With poor participation, weak civil society, corruption among others, EIA best practices have, by and large, been downplayed, ignored and abandoned by rather anthropocentric development policy practitioners in Sub-Saharan Africa’s second largest economy. Mass poverty afflicting about 70-90 percent of the population is responsible for the poor participation of civil society and communities and stakeholders in EIA processes. While the reception of stimulus packages by Nigeria’s government is unclear, it is certain that huge oil and gas-derived revenue will continue to be spent from savings and ongoing sales. The need to research EIA in Nigeria is urgent and imperative as a way of ensuring sustainable development. TAI Nigeria will like to hear more about this project from you and the TAI Global team.


Country: Hungary

Partner: Environmental Management and Law Association (EMLA)

To date there is no sign of such cuts in the EIA procedure.

However, we do have modified (quicker process, less public participation, etc.) rules for so-called highly public interest investments, but this has been the law since 2003 for highways and since 2006 for any other investment that the Government so declares.

See the Hungary case of the Aarhus Convention Compliance Committee at unece.org. And we have no stimulus package…But a PM who resigned two-three days ago and the successor is now being searched for.

So no time here for strategic thinking, not even for these things like EIA … or what?


Country: Philippines

Partner: Ateneo School of Government

So far its not happening in the Philippines.


County: Nepal

Partner: ProPublic

We do have comparatively good EIA provision and procedure. At the same time the institutionalization of whole EIA issues is yet to be strengthened. There are a couple of loopholes as well in the selection of the project for IEE and IEA with the given threshold limit which is not scientific in some case. In addition to this, there is also lack public participation in the EIA process despite of provision of public hearing, scoping as well as public comment period etc in during the process.

We are interested to be the part of the project as we have reviewed several EIA reports as well as provided our legal and technical inputs.


Country: Mexico

Partner: Centro Mexicano de Derecho Ambiental (CEMDA)

That is not the case in México (so far). But any way I will ask to my colleagues to find out.


Country: Peru

Partner: Sociedad Peruana de Derecho Ambiental – SPDA

Definitely, we are interested in participating this initiative because in Perú we already have problems with the weakness of environmental laws. We have to consider, that Perú already has adopted four packages of anti-crisis instruments, via them environmental themes were adapted.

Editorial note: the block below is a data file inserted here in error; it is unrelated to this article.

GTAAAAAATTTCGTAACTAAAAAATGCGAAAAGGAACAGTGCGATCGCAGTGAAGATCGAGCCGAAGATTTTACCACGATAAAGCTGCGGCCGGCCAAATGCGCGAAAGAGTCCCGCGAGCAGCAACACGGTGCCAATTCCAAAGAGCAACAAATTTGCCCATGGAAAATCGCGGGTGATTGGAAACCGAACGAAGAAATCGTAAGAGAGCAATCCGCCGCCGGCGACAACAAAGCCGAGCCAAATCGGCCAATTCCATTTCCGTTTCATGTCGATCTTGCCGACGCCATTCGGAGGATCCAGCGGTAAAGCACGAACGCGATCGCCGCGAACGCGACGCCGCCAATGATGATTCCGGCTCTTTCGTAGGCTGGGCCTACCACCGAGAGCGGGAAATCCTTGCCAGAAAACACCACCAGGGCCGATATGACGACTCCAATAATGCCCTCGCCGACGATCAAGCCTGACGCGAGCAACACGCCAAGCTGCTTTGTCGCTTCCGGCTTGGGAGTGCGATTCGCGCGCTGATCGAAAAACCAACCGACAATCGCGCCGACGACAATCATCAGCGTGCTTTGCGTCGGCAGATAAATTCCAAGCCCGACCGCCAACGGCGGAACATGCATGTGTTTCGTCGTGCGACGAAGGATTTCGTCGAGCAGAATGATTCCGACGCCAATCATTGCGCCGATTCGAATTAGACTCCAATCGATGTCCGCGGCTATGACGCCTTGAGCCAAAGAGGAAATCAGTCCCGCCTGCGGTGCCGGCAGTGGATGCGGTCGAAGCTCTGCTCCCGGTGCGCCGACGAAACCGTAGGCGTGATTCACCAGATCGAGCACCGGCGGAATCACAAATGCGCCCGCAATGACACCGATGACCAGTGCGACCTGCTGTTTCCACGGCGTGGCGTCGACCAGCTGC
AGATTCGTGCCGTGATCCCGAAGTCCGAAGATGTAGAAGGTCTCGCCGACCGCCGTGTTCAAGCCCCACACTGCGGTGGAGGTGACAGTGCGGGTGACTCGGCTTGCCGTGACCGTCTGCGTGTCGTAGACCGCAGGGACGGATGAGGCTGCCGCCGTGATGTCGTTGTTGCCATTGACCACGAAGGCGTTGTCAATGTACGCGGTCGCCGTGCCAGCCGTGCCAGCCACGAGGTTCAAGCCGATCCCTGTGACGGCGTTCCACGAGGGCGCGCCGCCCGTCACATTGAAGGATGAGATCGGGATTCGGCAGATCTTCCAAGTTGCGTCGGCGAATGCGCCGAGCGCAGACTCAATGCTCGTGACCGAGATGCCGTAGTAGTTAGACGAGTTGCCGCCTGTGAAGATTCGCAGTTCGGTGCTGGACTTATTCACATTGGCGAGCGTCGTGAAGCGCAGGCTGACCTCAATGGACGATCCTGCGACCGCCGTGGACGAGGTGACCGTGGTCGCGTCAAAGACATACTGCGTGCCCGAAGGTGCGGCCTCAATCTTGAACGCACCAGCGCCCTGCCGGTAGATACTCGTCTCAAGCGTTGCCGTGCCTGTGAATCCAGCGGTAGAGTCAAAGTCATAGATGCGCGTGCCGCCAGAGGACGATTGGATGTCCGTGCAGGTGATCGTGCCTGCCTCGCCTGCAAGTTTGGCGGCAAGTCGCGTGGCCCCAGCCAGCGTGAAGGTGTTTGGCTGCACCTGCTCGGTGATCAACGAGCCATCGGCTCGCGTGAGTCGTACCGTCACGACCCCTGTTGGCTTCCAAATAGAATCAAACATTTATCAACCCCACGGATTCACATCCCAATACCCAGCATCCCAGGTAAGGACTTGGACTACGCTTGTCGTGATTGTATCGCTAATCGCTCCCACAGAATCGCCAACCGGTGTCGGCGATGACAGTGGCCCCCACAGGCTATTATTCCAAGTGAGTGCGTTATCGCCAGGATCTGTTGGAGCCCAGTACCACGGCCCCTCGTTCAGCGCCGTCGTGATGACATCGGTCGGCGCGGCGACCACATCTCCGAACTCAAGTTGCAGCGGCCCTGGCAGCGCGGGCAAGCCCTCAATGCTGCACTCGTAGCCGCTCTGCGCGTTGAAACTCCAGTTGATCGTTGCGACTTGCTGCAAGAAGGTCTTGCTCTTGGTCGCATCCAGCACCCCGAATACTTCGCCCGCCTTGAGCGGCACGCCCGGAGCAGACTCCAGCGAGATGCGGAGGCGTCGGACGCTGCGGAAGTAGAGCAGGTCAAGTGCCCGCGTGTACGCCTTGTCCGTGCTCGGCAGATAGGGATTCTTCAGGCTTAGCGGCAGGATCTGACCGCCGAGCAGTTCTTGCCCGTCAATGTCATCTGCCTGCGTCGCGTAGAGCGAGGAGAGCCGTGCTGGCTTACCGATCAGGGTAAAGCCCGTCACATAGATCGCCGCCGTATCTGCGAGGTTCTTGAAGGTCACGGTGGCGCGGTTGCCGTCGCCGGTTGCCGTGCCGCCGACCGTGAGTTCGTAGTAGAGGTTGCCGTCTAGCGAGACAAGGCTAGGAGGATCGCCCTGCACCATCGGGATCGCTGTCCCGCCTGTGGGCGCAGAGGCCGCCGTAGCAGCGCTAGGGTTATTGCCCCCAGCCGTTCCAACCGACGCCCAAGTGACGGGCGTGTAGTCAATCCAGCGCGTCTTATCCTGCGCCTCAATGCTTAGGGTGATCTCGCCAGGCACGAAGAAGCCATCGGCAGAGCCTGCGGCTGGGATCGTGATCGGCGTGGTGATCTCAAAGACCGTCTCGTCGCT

So, at the 30th January, 2009, the Decree of Urgency N° 010-2009 was adopted, declaring the national necessarily and prior-ranking execution of diverse public investments in the context of the international financial crisis (the projects are listed at the annex of the decree). The final intent of these projects is to pay attention at the essential infrastructures and services to ensure the further growth of the Peruvian economy in the context of the international financial crisis.

After that, at the 6th of February, 2009, the Decree of Urgency N° 017-2009 was adopted, showing in consideration of the international financial crisis, that the Peruvian government tries to decree financial and economical measures to keep the dynamic of the economy via the advancement of employment like investments in infrastructure and public services. In this sense, the Decree is establishing dispositions to reduce the deadlines for the execution of the prior-ranking investment projects, considered by the Decrees of Urgency N° 047-2008 and N° 010-2009.

In this sense, the Decree of Urgency N° 017-2009 abbreviates the deadlines for the ratification or modification of the request of classification, presentation and revision of the EIA, confirmation you can see in the decree in the attachment.

In the media the SPDA argues via his Executive Director. In the attachment you can see the comments.

It’s evident that this theme not only seems relevant for us, it is also interesting and at the same time we already have taken actions for to avoid that this continue.


Country: Zimbabwe

The EIA legal framework in Zimbabwe is not good enough because there is no specific provision for public participation. The obligation to do the EIA is on the developer and the Environmental Management Agency will grant the license once it is satisfied that the developer consulted all stakeholders. The institutional framework for monitoring compliance with the EIA provisions has been weakened by the shortage of qualified and or experienced personnel in the Agency. Developers who are politically connected have been known to get EIA licenses without doing any meaningful EIA process.

We are trying to use the current general EIA provisions to guarantee public participation in EIA processes and to reverse EIA licenses which were granted unprocedurally. Fiscal stimuli?…. there has been no action by government related to this.


Country: Uganda